“I have told the school via the education director that it is not acceptable to establish a separate prayer room in an Oslo school,” Torger Ødegaard of the Oslo schools council has explained, according to a report by state broadcaster NRK.
“School is an institution for education and not a religious institution,” he said.
Hellerud high school in Oslo became the first school in Norway to establish a Muslim prayer room and the move was roundly criticised by Carl I. Hagen, former head of the right-wing populist Progress Party (Fremskrittspartiet) and currently a representative on the city council.
Hagen is reported to have threatened to jeopardise budget negotiations if the city’s education authorities did not act on the issue.
According to NRK, Ødegaard was initially dismissive of Hagen’s complaints, explaining that it is not the job of the council to interfere in the daily business of the city’s schools, but ultimately bowed to the pressure.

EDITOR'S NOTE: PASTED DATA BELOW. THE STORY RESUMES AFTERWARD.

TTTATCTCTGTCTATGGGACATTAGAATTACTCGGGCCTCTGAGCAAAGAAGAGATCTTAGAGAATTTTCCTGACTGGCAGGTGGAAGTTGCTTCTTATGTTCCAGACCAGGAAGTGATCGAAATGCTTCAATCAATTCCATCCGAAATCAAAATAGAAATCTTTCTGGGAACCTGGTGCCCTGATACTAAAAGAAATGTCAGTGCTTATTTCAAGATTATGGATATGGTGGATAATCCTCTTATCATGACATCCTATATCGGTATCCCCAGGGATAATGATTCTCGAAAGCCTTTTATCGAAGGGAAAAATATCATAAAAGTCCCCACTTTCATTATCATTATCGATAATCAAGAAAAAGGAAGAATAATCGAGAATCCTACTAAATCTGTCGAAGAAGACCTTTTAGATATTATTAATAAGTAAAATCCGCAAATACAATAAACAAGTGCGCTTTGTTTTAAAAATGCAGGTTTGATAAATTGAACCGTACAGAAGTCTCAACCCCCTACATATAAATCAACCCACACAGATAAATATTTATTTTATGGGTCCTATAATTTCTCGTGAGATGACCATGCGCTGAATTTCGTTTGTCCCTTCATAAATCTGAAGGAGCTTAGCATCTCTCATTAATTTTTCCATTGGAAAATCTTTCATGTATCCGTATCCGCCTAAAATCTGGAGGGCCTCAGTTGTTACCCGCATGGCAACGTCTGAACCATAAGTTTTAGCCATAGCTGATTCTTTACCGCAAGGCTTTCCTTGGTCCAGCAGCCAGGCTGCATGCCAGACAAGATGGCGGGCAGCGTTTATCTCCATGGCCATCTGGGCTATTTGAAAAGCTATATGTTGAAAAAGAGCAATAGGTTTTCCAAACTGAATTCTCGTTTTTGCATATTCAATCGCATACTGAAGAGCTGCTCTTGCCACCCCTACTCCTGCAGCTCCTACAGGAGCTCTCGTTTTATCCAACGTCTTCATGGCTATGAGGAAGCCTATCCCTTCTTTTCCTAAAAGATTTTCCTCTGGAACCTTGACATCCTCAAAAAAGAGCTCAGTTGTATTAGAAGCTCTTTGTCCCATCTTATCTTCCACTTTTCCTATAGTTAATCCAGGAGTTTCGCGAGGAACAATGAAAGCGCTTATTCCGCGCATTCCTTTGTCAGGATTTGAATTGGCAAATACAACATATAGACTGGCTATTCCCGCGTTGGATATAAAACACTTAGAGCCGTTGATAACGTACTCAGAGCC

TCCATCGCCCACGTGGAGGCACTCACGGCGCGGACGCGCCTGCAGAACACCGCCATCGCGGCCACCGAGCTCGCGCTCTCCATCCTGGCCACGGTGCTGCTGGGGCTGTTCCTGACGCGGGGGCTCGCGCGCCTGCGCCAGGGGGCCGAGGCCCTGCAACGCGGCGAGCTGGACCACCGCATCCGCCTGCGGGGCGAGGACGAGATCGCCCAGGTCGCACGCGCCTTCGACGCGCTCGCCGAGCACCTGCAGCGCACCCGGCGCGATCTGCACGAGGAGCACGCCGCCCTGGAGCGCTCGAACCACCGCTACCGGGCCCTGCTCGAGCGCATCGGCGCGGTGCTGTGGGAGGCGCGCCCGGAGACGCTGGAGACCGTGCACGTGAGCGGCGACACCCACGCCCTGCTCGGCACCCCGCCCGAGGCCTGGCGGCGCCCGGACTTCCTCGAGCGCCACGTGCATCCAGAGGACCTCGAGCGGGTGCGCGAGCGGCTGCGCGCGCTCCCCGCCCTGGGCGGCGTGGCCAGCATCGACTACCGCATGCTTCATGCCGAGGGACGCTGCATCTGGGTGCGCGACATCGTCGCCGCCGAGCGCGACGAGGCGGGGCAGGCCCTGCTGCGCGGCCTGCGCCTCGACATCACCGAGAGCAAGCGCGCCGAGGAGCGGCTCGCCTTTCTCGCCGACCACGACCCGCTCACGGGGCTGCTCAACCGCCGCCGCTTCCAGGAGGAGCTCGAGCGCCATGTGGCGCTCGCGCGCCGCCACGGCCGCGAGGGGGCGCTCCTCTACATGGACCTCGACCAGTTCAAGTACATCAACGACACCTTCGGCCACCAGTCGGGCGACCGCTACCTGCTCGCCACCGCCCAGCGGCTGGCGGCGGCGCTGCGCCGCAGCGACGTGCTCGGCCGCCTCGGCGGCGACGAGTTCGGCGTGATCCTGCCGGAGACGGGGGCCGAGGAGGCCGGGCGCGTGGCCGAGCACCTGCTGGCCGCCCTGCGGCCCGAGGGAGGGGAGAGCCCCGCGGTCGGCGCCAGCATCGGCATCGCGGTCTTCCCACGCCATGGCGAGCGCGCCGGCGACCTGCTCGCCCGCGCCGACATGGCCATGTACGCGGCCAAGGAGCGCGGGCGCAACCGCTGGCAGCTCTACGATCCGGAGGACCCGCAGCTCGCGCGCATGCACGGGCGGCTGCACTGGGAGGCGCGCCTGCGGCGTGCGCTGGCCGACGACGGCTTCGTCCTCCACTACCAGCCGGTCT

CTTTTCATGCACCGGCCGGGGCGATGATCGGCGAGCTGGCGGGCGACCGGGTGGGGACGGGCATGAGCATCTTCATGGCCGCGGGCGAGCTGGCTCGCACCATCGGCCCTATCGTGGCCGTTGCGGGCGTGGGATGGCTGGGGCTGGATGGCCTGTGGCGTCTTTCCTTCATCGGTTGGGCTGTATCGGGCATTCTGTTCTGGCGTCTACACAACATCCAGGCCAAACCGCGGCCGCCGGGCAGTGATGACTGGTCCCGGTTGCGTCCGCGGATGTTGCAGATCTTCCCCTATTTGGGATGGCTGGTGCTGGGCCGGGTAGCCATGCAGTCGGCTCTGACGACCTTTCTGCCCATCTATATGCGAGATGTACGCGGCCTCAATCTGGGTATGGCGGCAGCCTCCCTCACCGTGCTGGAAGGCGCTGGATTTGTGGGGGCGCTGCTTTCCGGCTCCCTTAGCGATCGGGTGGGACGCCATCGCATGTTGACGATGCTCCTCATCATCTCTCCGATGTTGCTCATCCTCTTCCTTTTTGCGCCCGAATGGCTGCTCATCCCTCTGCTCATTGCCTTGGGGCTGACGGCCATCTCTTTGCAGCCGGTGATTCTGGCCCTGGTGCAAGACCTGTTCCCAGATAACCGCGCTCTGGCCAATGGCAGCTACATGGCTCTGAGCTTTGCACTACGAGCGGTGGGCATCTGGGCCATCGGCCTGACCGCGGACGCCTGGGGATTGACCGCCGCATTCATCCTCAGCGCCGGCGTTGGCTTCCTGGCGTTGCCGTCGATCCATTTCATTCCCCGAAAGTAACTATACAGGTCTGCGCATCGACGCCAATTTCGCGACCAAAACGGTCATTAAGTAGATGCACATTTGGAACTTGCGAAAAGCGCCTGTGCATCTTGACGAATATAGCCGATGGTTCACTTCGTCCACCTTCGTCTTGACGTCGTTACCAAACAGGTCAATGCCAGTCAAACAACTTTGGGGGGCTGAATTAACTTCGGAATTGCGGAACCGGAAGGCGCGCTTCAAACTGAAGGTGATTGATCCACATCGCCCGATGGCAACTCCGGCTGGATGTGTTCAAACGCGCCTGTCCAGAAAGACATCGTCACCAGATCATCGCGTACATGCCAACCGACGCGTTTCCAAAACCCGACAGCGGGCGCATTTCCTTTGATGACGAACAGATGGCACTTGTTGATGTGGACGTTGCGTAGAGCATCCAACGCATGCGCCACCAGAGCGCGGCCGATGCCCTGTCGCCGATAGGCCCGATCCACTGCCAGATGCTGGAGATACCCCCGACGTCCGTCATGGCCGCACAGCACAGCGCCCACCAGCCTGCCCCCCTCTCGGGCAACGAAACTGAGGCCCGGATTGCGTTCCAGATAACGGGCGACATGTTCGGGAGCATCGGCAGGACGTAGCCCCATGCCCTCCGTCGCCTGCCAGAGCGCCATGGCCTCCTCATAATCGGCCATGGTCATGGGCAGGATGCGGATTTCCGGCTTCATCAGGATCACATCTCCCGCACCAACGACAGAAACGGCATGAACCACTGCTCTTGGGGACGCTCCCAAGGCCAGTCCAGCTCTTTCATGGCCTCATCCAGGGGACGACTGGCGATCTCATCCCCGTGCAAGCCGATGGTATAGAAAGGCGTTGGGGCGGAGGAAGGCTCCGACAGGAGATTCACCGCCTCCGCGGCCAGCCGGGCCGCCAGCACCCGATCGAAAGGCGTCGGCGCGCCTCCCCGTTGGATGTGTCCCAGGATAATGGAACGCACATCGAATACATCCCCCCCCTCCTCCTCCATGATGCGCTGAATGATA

Hellerud high school’s principal Tora Morstad explained however that the room is not a “prayer room”, but a quiet room where pupils can go to pray and was established so that they would not have to go down to the cellar.
Morstad however told NRK that the school plans to fall in line with the council’s decision and prayers in school premises will be discontinued.